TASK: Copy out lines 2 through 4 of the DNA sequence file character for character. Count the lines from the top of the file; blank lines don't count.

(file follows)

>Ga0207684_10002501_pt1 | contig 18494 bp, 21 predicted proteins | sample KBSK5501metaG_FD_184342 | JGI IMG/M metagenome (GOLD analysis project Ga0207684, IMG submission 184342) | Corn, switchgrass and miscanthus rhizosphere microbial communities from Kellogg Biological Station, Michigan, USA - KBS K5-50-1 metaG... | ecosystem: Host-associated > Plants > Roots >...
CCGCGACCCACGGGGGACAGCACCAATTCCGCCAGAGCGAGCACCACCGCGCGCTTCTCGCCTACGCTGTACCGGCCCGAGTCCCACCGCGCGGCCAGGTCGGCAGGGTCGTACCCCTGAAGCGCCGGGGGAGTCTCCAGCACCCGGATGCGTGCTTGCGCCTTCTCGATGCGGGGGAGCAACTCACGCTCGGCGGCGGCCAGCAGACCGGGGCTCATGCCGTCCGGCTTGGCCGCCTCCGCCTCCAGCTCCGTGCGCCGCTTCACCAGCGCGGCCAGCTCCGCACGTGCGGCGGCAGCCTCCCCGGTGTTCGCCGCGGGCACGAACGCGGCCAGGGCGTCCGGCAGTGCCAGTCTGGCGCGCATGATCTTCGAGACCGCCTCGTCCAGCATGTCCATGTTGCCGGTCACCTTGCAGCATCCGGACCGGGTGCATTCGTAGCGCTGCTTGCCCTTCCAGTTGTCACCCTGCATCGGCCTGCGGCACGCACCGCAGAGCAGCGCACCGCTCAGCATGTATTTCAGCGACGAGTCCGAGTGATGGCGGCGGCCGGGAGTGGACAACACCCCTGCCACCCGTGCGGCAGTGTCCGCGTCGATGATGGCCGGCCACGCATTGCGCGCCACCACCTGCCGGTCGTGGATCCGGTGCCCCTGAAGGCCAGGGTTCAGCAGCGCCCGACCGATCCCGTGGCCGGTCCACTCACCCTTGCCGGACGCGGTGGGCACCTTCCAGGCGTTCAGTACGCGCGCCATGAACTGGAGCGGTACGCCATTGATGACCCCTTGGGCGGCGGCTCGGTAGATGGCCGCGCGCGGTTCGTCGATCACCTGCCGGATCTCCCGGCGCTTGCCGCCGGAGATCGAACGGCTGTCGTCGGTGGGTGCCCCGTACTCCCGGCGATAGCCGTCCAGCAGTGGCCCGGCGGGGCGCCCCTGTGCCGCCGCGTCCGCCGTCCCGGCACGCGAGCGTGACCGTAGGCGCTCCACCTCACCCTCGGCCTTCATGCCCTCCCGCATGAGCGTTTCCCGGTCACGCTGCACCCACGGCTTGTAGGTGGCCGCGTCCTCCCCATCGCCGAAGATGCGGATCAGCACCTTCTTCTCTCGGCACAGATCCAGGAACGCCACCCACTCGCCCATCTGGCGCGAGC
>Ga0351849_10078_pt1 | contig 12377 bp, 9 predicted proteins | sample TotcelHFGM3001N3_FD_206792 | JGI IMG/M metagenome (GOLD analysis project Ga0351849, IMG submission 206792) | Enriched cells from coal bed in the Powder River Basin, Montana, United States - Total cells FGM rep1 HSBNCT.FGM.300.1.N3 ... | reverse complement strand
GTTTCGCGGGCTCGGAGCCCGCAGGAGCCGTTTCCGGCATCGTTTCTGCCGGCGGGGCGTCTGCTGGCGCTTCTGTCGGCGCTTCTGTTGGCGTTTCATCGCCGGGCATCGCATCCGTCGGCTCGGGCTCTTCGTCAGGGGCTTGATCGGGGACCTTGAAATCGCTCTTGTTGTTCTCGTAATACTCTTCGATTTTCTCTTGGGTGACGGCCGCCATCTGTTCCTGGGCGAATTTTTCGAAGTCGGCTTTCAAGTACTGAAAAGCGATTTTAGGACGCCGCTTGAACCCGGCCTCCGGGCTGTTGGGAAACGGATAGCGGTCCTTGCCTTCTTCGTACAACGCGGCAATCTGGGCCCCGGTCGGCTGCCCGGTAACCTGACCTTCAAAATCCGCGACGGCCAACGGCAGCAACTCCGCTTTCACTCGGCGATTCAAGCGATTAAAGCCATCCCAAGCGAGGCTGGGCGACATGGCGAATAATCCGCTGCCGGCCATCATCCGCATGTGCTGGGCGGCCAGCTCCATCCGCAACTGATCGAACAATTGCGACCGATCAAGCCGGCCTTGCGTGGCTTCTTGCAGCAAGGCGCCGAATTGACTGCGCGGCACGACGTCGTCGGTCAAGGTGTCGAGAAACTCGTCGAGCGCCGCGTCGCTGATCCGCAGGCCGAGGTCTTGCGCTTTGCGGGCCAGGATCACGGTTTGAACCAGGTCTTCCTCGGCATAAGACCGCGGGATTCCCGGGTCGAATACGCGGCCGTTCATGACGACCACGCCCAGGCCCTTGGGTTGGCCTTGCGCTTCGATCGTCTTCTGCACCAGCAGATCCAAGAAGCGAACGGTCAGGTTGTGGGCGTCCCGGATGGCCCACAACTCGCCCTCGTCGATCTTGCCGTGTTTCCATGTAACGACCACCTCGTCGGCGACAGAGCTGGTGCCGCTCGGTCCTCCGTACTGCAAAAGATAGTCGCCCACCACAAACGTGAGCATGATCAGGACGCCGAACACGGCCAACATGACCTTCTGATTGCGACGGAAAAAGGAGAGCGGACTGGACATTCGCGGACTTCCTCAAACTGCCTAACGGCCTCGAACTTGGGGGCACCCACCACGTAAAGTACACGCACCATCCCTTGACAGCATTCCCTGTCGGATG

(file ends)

CCGCGACCCACGGGGGACAGCACCAATTCCGCCAGAGCGAGCACCACCGCGCGCTTCTCGCCTACGCTGTACCGGCCCGAGTCCCACCGCGCGGCCAGGTCGGCAGGGTCGTACCCCTGAAGCGCCGGGGGAGTCTCCAGCACCCGGATGCGTGCTTGCGCCTTCTCGATGCGGGGGAGCAACTCACGCTCGGCGGCGGCCAGCAGACCGGGGCTCATGCCGTCCGGCTTGGCCGCCTCCGCCTCCAGCTCCGTGCGCCGCTTCACCAGCGCGGCCAGCTCCGCACGTGCGGCGGCAGCCTCCCCGGTGTTCGCCGCGGGCACGAACGCGGCCAGGGCGTCCGGCAGTGCCAGTCTGGCGCGCATGATCTTCGAGACCGCCTCGTCCAGCATGTCCATGTTGCCGGTCACCTTGCAGCATCCGGACCGGGTGCATTCGTAGCGCTGCTTGCCCTTCCAGTTGTCACCCTGCATCGGCCTGCGGCACGCACCGCAGAGCAGCGCACCGCTCAGCATGTATTTCAGCGACGAGTCCGAGTGATGGCGGCGGCCGGGAGTGGACAACACCCCTGCCACCCGTGCGGCAGTGTCCGCGTCGATGATGGCCGGCCACGCATTGCGCGCCACCACCTGCCGGTCGTGGATCCGGTGCCCCTGAAGGCCAGGGTTCAGCAGCGCCCGACCGATCCCGTGGCCGGTCCACTCACCCTTGCCGGACGCGGTGGGCACCTTCCAGGCGTTCAGTACGCGCGCCATGAACTGGAGCGGTACGCCATTGATGACCCCTTGGGCGGCGGCTCGGTAGATGGCCGCGCGCGGTTCGTCGATCACCTGCCGGATCTCCCGGCGCTTGCCGCCGGAGATCGAACGGCTGTCGTCGGTGGGTGCCCCGTACTCCCGGCGATAGCCGTCCAGCAGTGGCCCGGCGGGGCGCCCCTGTGCCGCCGCGTCCGCCGTCCCGGCACGCGAGCGTGACCGTAGGCGCTCCACCTCACCCTCGGCCTTCATGCCCTCCCGCATGAGCGTTTCCCGGTCACGCTGCACCCACGGCTTGTAGGTGGCCGCGTCCTCCCCATCGCCGAAGATGCGGATCAGCACCTTCTTCTCTCGGCACAGATCCAGGAACGCCACCCACTCGCCCATCTGGCGCGAGC
>Ga0351849_10078_pt1 | contig 12377 bp, 9 predicted proteins | sample TotcelHFGM3001N3_FD_206792 | JGI IMG/M metagenome (GOLD analysis project Ga0351849, IMG submission 206792) | Enriched cells from coal bed in the Powder River Basin, Montana, United States - Total cells FGM rep1 HSBNCT.FGM.300.1.N3 ... | reverse complement strand
GTTTCGCGGGCTCGGAGCCCGCAGGAGCCGTTTCCGGCATCGTTTCTGCCGGCGGGGCGTCTGCTGGCGCTTCTGTCGGCGCTTCTGTTGGCGTTTCATCGCCGGGCATCGCATCCGTCGGCTCGGGCTCTTCGTCAGGGGCTTGATCGGGGACCTTGAAATCGCTCTTGTTGTTCTCGTAATACTCTTCGATTTTCTCTTGGGTGACGGCCGCCATCTGTTCCTGGGCGAATTTTTCGAAGTCGGCTTTCAAGTACTGAAAAGCGATTTTAGGACGCCGCTTGAACCCGGCCTCCGGGCTGTTGGGAAACGGATAGCGGTCCTTGCCTTCTTCGTACAACGCGGCAATCTGGGCCCCGGTCGGCTGCCCGGTAACCTGACCTTCAAAATCCGCGACGGCCAACGGCAGCAACTCCGCTTTCACTCGGCGATTCAAGCGATTAAAGCCATCCCAAGCGAGGCTGGGCGACATGGCGAATAATCCGCTGCCGGCCATCATCCGCATGTGCTGGGCGGCCAGCTCCATCCGCAACTGATCGAACAATTGCGACCGATCAAGCCGGCCTTGCGTGGCTTCTTGCAGCAAGGCGCCGAATTGACTGCGCGGCACGACGTCGTCGGTCAAGGTGTCGAGAAACTCGTCGAGCGCCGCGTCGCTGATCCGCAGGCCGAGGTCTTGCGCTTTGCGGGCCAGGATCACGGTTTGAACCAGGTCTTCCTCGGCATAAGACCGCGGGATTCCCGGGTCGAATACGCGGCCGTTCATGACGACCACGCCCAGGCCCTTGGGTTGGCCTTGCGCTTCGATCGTCTTCTGCACCAGCAGATCCAAGAAGCGAACGGTCAGGTTGTGGGCGTCCCGGATGGCCCACAACTCGCCCTCGTCGATCTTGCCGTGTTTCCATGTAACGACCACCTCGTCGGCGACAGAGCTGGTGCCGCTCGGTCCTCCGTACTGCAAAAGATAGTCGCCCACCACAAACGTGAGCATGATCAGGACGCCGAACACGGCCAACATGACCTTCTGATTGCGACGGAAAAAGGAGAGCGGACTGGACATTCGCGGACTTCCTCAAACTGCCTAACGGCCTCGAACTTGGGGGCACCCACCACGTAAAGTACACGCACCATCCCTTGACAGCATTCCCTGTCGGATG